Over the period 1989-2003 approximately 1900 hectares of agricultural floodplain area along the large rivers Rhine and Meuse were transformed into new nature areas, where natural processes such as flooding, morphodynamics, semi-natural grazing and spontaneous vegetation development were reactivated. The effects of the first ten years of this large-scale floodplain rehabilitation on 47 species of common breeding birds are analysed, using their population developments in 129 sampling sites, of which 40 concern ecological rehabilitation projects. For 20 species positive effects of floodplain rehabilitation on linear trends were found, of which seven species are Red-listed. For five species we found negative effects, but none of these are Red-listed. Seven species showed increasing numbers in rehabilitated sites, whereas their numbers in regular floodplains declined. Of these, four species are Red-listed and their national populations decreased with more than 50% since 1960. For the remaining species with positive effects, increases were stronger or decreases were less strong in rehabilitated floodplains compared to regular floodplains. Especially breeding birds typical for pioneer habitats, scrubs and woodland seem to benefit from rehabilitation measures, whereas effects for water, marshland and meadow birds are more heterogeneous.
Half of the species with positive linear trends, however, show decreasing numbers at the end of the ten year study period. Also a number of species without linear trends show initial increases followed by decreases, especially species of pioneer habitats and water, marshland and meadow birds. Therefore, we recommend that the developments in rehabilitated floodplains are closely monitored in future. Possibilities to optimise rehabilitation measures are discussed.
- The House sparrow is one of the disappearing bird species inhabiting towns and villages. The decline of the species in The Netherlands is ongoing since 1990 and recent inventories in Amsterdam indicate a decline of at least 90%. Possible causes of the
- Apeldoorn, R.C. van, C. Klok, L. Hemerik & D.A. Jonkers
The House sparrow is one of the disappearing bird species inhabiting towns and villages. The decline of the species in The Netherlands is ongoing since 1990 and recent inventories in Amsterdam indicate a decline of at least 90 %.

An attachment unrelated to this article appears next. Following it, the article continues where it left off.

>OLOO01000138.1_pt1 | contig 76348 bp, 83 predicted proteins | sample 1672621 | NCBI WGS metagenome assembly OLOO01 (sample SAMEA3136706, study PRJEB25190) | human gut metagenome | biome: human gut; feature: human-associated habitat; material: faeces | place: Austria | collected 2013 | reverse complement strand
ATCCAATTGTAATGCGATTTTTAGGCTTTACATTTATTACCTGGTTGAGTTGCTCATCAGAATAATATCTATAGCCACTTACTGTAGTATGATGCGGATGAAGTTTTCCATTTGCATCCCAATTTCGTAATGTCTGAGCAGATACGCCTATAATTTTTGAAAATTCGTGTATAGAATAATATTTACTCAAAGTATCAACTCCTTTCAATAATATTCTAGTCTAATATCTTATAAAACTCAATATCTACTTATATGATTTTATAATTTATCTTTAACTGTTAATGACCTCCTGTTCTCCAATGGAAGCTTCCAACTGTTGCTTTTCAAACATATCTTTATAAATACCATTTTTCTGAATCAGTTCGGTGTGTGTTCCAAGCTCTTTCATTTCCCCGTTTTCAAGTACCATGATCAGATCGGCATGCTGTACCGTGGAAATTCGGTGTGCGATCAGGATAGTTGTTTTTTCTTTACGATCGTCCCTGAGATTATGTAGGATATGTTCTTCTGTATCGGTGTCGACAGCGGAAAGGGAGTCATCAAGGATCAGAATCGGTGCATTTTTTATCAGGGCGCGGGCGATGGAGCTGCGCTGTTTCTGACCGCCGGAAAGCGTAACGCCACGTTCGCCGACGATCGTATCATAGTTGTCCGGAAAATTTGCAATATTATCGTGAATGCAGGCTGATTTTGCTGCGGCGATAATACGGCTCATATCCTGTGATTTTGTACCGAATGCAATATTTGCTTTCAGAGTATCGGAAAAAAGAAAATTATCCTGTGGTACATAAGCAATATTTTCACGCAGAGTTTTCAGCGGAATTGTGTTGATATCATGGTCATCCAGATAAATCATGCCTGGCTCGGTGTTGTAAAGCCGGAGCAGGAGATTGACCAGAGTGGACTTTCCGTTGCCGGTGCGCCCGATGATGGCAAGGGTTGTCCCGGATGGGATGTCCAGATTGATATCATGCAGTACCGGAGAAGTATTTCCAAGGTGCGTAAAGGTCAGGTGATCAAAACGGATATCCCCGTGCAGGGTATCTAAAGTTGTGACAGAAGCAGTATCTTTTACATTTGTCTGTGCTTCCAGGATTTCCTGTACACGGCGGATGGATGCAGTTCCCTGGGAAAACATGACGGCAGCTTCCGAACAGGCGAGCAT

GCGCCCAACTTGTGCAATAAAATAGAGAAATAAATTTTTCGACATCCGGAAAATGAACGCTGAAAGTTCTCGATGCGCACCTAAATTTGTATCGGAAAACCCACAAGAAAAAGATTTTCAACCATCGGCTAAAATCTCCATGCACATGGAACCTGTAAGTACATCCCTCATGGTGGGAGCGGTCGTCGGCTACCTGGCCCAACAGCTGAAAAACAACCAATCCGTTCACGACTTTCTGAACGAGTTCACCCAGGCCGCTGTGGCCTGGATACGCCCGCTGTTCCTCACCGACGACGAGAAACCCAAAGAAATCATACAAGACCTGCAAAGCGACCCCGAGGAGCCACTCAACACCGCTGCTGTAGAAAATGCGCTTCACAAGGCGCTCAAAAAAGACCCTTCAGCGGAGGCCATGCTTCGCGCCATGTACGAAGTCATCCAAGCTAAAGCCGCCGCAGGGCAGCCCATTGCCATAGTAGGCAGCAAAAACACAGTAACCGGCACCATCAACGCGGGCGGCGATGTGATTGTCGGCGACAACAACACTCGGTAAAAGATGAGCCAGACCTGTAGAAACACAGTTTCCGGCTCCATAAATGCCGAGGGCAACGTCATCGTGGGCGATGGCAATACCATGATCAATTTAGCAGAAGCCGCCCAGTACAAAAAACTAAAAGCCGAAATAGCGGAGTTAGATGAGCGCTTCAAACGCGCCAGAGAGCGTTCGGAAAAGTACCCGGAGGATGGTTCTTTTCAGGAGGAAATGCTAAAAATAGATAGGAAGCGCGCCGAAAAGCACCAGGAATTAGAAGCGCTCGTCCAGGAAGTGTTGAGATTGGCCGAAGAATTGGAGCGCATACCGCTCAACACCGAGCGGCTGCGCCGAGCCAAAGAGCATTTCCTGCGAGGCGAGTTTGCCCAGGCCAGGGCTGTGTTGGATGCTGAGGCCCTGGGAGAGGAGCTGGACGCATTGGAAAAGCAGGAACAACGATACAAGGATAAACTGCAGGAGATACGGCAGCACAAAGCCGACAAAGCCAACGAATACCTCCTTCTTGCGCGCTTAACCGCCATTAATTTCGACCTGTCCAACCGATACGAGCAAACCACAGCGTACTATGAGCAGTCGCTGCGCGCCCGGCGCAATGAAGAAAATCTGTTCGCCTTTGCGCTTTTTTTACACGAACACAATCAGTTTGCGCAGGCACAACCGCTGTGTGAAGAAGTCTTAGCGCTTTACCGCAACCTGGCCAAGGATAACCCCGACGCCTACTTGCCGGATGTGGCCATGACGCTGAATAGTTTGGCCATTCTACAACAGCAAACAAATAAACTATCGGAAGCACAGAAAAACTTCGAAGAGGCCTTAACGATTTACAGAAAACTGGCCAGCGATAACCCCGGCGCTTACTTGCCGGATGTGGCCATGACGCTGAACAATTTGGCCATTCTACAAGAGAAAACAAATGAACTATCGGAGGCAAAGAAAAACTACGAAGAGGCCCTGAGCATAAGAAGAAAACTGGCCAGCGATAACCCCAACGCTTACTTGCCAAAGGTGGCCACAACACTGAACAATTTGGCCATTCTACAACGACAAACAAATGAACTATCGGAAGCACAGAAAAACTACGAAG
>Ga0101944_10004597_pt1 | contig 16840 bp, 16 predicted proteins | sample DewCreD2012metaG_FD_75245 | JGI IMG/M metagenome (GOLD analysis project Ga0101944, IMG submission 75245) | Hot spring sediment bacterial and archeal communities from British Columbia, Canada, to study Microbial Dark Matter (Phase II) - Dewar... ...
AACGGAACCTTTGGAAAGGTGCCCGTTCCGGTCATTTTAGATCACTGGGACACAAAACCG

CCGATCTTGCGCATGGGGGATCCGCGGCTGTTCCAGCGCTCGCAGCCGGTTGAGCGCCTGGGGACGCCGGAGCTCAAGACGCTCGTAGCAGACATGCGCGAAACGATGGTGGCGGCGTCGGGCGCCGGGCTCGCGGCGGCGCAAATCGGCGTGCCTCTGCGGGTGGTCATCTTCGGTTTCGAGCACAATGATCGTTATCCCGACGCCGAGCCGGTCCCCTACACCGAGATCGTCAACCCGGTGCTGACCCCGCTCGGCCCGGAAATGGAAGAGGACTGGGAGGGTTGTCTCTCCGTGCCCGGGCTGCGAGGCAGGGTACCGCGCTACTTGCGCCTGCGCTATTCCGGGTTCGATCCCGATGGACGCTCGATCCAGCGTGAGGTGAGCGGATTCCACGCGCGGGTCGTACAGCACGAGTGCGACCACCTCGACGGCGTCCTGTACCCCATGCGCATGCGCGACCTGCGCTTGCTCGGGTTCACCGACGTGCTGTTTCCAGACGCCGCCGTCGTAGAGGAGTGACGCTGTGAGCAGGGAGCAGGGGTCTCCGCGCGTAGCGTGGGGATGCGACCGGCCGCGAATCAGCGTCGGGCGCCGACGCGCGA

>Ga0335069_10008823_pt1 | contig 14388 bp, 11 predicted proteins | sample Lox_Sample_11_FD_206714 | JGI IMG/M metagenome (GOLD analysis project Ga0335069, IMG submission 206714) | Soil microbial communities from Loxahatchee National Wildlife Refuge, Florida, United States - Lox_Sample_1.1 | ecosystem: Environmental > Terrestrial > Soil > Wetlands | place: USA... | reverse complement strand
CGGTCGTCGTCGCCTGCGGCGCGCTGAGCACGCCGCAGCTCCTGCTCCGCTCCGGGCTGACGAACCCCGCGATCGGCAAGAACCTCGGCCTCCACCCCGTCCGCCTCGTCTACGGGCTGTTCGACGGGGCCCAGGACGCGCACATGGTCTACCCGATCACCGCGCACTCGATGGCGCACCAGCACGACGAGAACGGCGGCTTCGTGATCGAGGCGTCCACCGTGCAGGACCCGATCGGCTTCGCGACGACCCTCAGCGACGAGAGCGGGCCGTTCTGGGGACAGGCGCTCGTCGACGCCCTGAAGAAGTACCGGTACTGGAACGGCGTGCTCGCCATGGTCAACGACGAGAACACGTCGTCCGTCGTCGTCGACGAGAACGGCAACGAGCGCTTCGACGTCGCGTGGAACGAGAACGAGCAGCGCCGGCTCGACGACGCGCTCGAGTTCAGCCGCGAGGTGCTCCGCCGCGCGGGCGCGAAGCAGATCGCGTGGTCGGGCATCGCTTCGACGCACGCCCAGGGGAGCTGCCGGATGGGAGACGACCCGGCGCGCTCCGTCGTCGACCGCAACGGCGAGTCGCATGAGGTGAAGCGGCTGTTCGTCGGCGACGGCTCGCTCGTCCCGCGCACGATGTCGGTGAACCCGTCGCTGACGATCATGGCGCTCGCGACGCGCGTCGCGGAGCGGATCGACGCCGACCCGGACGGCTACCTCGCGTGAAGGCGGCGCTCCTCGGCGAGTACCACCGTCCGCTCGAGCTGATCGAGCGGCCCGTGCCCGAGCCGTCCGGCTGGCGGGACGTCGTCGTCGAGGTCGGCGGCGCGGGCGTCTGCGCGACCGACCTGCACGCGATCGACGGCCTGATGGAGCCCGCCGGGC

- Declining Adder and Viviparous lizard populations due to fragmentation and water draw-down
- Strien, A.J. van, A. Zuiderwijk, B. Daemen, I. Janssen & M. Straver
Heathland is the most important reptile habitat in the Netherlands as six out of seven native species can be found there. The once vast heathlands have vanished during the 20th century. Nowadays mainly fragmented and degenerated patches of heathland remain. This study focuses on the Viviparous lizard (Zootoca vivipara) and the Adder (Vipera berus), both typical species of Dutch (moist) heathland that are affected by the negative impact of fragmentation. The effect of fragmentation, water draw-down and other factors on their populations have been quantified through a causal-analytical study with data from the Dutch Reptile Monitoring Network. Species numbers were found to decline when the effective habitat area is smaller than 250 ha (Adder) or 100 ha (Viviparous lizard). Also the water draw-down of the habitat is adversely affecting both species, whereas the trend of the Viviparous lizard also was negatively influenced by encroachment of trees. The study shows clearly how results from a monitoring network can be used in causal-analytical studies.
- Underwater racket: fish and noise pollution
- Opzeeland, I.C. van, H. Slabbekoorn, T.C. Andringa & C.J. ten Cate
Anthropogenic activities such as commercial shipping, recreation and construction activities (i.e. piling and drilling) have made underwater noise pollution an increasing factor in the aquatic environment. Two-thirds of all freshwater fish species are so called hearing specialists and very sensitive to sound. It is to be expected that these hearing specialist species are affected negatively by the increased underwater sound levels. Depending on the noise source, this may affect overall health, acoustic communication, reproduction, distribution patterns, migration and possibly the survival of populations. This paper reveals an important gap in what is known about the acoustic characteristics of various underwater noise sources and the effects of underwater sound on freshwater fish.